Abstract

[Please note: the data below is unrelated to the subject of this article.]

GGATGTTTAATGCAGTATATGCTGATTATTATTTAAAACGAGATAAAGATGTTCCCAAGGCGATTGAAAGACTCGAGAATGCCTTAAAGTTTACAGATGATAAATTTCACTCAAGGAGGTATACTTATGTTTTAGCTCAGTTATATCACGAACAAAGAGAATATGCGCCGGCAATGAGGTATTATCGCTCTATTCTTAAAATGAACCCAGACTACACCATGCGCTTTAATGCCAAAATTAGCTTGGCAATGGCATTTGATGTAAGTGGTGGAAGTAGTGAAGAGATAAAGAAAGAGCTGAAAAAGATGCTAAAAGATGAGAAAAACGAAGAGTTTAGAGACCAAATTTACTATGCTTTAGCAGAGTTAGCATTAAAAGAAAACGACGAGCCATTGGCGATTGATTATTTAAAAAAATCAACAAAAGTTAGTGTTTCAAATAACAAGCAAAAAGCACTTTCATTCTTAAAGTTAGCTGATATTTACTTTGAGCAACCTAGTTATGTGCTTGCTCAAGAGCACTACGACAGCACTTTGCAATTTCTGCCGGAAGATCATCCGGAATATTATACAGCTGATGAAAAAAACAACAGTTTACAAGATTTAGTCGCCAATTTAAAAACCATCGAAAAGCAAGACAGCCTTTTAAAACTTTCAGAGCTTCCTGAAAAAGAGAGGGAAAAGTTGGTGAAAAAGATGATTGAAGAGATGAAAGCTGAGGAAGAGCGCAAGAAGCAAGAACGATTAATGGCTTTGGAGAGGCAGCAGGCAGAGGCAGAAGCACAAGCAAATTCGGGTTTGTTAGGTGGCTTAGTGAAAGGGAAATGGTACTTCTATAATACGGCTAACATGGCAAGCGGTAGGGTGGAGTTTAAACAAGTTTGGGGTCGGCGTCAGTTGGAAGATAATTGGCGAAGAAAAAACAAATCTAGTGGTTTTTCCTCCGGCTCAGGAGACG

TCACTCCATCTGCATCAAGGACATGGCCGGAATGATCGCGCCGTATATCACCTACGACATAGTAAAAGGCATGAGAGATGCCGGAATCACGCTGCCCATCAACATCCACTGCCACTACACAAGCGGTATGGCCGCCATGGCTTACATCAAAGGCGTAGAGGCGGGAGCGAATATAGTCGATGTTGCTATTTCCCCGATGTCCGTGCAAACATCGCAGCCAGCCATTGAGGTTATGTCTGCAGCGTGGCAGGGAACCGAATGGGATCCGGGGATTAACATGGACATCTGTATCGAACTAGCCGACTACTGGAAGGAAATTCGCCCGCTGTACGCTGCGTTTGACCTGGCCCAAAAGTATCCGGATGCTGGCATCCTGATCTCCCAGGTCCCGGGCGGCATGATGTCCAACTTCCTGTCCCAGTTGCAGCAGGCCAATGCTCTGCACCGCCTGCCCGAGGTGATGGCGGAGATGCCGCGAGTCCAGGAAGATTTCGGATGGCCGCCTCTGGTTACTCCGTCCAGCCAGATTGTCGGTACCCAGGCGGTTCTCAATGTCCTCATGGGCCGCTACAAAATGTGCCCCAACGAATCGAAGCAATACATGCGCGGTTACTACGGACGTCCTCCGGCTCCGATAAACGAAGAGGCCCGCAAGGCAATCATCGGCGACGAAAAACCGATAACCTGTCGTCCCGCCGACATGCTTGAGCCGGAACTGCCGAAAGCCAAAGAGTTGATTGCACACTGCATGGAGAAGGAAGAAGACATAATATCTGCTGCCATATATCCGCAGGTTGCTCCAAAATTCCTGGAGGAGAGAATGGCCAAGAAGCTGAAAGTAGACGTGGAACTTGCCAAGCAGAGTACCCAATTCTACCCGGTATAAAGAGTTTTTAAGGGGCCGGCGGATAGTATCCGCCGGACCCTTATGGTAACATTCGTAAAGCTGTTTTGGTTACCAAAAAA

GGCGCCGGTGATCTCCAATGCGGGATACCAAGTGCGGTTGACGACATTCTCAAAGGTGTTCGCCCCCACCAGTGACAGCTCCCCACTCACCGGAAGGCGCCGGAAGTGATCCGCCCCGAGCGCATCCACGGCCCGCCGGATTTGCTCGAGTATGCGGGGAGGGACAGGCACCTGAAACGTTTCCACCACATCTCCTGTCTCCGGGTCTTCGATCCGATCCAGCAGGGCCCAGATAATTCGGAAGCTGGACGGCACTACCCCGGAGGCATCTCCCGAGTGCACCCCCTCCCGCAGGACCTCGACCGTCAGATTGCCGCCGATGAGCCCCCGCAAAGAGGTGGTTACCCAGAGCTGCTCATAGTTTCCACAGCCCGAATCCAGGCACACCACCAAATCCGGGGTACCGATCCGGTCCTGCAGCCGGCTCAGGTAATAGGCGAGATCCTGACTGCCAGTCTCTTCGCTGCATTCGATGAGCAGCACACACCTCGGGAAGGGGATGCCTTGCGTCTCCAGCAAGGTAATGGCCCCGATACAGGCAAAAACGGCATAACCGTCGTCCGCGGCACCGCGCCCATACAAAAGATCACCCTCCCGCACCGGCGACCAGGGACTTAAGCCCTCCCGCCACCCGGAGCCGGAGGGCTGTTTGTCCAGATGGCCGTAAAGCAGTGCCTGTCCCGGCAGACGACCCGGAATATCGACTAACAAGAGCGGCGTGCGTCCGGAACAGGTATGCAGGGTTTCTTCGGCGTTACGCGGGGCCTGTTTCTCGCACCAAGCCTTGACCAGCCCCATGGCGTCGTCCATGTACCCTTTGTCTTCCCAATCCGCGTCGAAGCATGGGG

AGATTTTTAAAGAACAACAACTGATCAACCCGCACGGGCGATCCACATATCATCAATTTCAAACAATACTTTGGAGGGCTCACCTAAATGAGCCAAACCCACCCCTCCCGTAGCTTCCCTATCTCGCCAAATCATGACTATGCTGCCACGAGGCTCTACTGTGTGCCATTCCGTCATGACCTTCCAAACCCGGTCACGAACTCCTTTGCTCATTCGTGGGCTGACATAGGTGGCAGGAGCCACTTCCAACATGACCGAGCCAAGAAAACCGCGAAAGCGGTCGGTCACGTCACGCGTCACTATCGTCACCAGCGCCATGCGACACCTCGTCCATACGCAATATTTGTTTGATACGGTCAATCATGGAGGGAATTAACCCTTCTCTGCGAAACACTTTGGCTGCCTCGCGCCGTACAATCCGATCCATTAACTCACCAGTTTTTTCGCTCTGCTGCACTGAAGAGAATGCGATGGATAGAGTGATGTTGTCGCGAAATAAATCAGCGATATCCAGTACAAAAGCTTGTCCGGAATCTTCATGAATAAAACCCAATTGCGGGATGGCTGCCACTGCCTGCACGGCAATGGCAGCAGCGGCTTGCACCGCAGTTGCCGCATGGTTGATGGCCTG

A study has been made of the petrology and geochemistry of a 30-mile (48.3 km) segment of a belt of ultramafic-gabbroic igneous bodies extending past the south side of Lake Abitibi, Ontario. In general, the bodies are sill-like and are differentiated into major layers of peridotite, clinopyroxenite, and gabbro, the layers generally being in that stratigraphic order. In detail, the intrusions fall into four groups: (1) complex sills in which there is a cyclic repetition of layers; (2) simple differentiated sills showing only one sequence of the above rock layers; (3) bodies composed only of peridotite and dunite; and (4) bodies composed wholly of gabbroic rocks.One of the group (2) bodies has a chilled margin equivalent in composition to a tholeiitic basalt. The general structure of the intrusions and their petrographic and chemical features indicate that they are differentiated from basaltic magma by gravity-controlled fractionation. However, it appears that while solidifying, some of the intrusions were open to periodic addition or subtraction of magma. Thus, in the intrusions showing cyclic repetition of layers, it is apparent that the magma was altered prior to the formation of each cyclic unit such that the original order of mineral crystallization was repeated. For other intrusions, it can be inferred that large amounts of partly crystallized liquid were expelled such that each of these intrusions is now largely or wholly represented by ultramafic rocks. The bodies composed wholly of gabbro may be derived from the expelled magma.

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